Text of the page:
The old prophet
After Solomon died his kingdom was split in two. Ten tribes seceded and made Jeroboam their king; two accepted Solomon’s son Rehoboam as their king. God’s temple was part of Rehoboam’s kingdom and Jeroboam was afraid that if his subjects continued to go there to worship they might not remain loyal to him.
And Jeroboam said in his heart, “Now the kingdom will turn back to the house of David. If this people go up to offer sacrifices in the temple of the LORD at Jerusalem, then the heart of this people will turn again to their lord, to Rehoboam king of Judah, and they will kill me and return to Rehoboam king of Judah.”
So the king took counsel and made two calves of gold. And he said to the people, “You have gone up to Jerusalem long enough. Behold your gods, O Israel, who brought you up out of the land of Egypt.”
And he set one in Bethel, and the other he put in Dan.
1 Kings 12:26-29
God sent a prophet to Jeroboam to warn him of the consequences of his sin.
And behold, a man of God came out of Judah by the word of the LORD to Bethel. Jeroboam was standing by the altar to make offerings. And the man cried against the altar by the word of the LORD and said, “O altar, altar, thus says the LORD: ‘Behold, a son shall be born to the house of David, Josiah by name, and he shall sacrifice on you the priests of the high places who make offerings on you, and human bones shall be burned on you.’”
1 Kings 13:1-2
The prophet God sent came from Judah. Immediately after this incident we find out that there was a prophet who already lived in Bethel.
Now an old prophet lived in Bethel. And his sons came and told him all that the man of God had done that day in Bethel. They also told to their father the words that he had spoken to the king.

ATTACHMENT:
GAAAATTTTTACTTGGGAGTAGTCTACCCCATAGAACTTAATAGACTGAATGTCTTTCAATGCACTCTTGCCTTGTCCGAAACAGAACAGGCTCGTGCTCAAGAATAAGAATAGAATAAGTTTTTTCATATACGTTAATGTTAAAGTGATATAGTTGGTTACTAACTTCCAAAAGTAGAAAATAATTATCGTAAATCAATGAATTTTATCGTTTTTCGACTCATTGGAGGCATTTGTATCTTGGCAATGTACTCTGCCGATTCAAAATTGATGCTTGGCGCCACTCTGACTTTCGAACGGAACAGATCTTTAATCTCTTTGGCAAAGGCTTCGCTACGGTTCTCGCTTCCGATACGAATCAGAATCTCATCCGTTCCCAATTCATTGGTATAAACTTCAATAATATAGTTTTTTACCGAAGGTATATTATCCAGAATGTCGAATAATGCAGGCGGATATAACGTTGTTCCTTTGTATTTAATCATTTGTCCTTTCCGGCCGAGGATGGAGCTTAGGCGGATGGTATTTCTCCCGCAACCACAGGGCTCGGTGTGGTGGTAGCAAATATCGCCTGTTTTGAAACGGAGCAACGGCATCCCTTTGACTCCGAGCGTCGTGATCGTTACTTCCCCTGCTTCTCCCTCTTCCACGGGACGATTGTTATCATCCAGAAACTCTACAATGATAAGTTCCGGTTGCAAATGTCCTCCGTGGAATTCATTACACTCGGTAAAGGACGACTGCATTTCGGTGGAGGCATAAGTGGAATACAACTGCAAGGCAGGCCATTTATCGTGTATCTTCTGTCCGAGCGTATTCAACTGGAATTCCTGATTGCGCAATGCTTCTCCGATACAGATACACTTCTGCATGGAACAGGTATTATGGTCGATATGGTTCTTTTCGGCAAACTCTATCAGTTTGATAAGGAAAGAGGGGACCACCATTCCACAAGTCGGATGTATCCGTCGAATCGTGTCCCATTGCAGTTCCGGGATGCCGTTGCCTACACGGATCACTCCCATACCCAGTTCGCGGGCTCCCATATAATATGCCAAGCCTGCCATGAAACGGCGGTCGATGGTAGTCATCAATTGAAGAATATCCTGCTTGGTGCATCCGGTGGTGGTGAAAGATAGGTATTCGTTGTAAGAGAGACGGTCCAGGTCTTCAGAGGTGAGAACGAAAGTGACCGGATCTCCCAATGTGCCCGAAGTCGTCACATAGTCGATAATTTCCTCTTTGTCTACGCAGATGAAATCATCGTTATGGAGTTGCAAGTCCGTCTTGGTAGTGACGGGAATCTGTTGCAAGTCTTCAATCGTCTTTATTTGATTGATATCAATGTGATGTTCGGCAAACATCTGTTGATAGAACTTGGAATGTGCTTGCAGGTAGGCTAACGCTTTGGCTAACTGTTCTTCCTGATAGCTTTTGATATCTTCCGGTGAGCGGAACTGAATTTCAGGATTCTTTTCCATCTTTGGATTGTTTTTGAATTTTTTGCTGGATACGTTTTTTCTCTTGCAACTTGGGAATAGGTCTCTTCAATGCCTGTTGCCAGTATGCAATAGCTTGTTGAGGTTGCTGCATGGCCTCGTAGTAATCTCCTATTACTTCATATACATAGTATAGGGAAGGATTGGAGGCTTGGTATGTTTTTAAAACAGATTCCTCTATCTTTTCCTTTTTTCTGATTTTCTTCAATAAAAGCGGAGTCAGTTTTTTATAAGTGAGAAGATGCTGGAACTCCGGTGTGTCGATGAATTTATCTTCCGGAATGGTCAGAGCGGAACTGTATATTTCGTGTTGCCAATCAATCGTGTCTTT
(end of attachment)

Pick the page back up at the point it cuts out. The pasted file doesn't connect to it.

1 Kings 13:11
If God had a message for Jeroboam why didn’t he use the prophet who lived in Bethel to deliver it rather than having someone travel all the way from Judah? The answer is obvious when we look at how the prophet found out what had happened. His sons told him. That means they must have been worshipping the calf. The prophet had failed to teach his own family to be faithful to God; how could he be trusted to deliver a message to a whole kingdom?
If you study the lives of the people God chose to accomplish great things you will usually find that he first tested their faithfulness by giving them less important jobs. For example, consider what Moses was doing when God called him to free the Israelites from slavery in Egypt.
Now Moses was keeping the flock of his father-in-law, Jethro, the priest of Midian, and he led his flock to the west side of the wilderness and came to Horeb, the mountain of God.
Moses spent 40 years taking care of his father-in-law’s sheep. If he hadn’t done this job faithfully it seems unlikely that God would have chosen him to take care of his sheep, the Israelites.
If the work God has given you doesn’t seem very important, resist the temptation to slack off and not put all your energy into doing it well. God might be testing you to prepare you for something more important.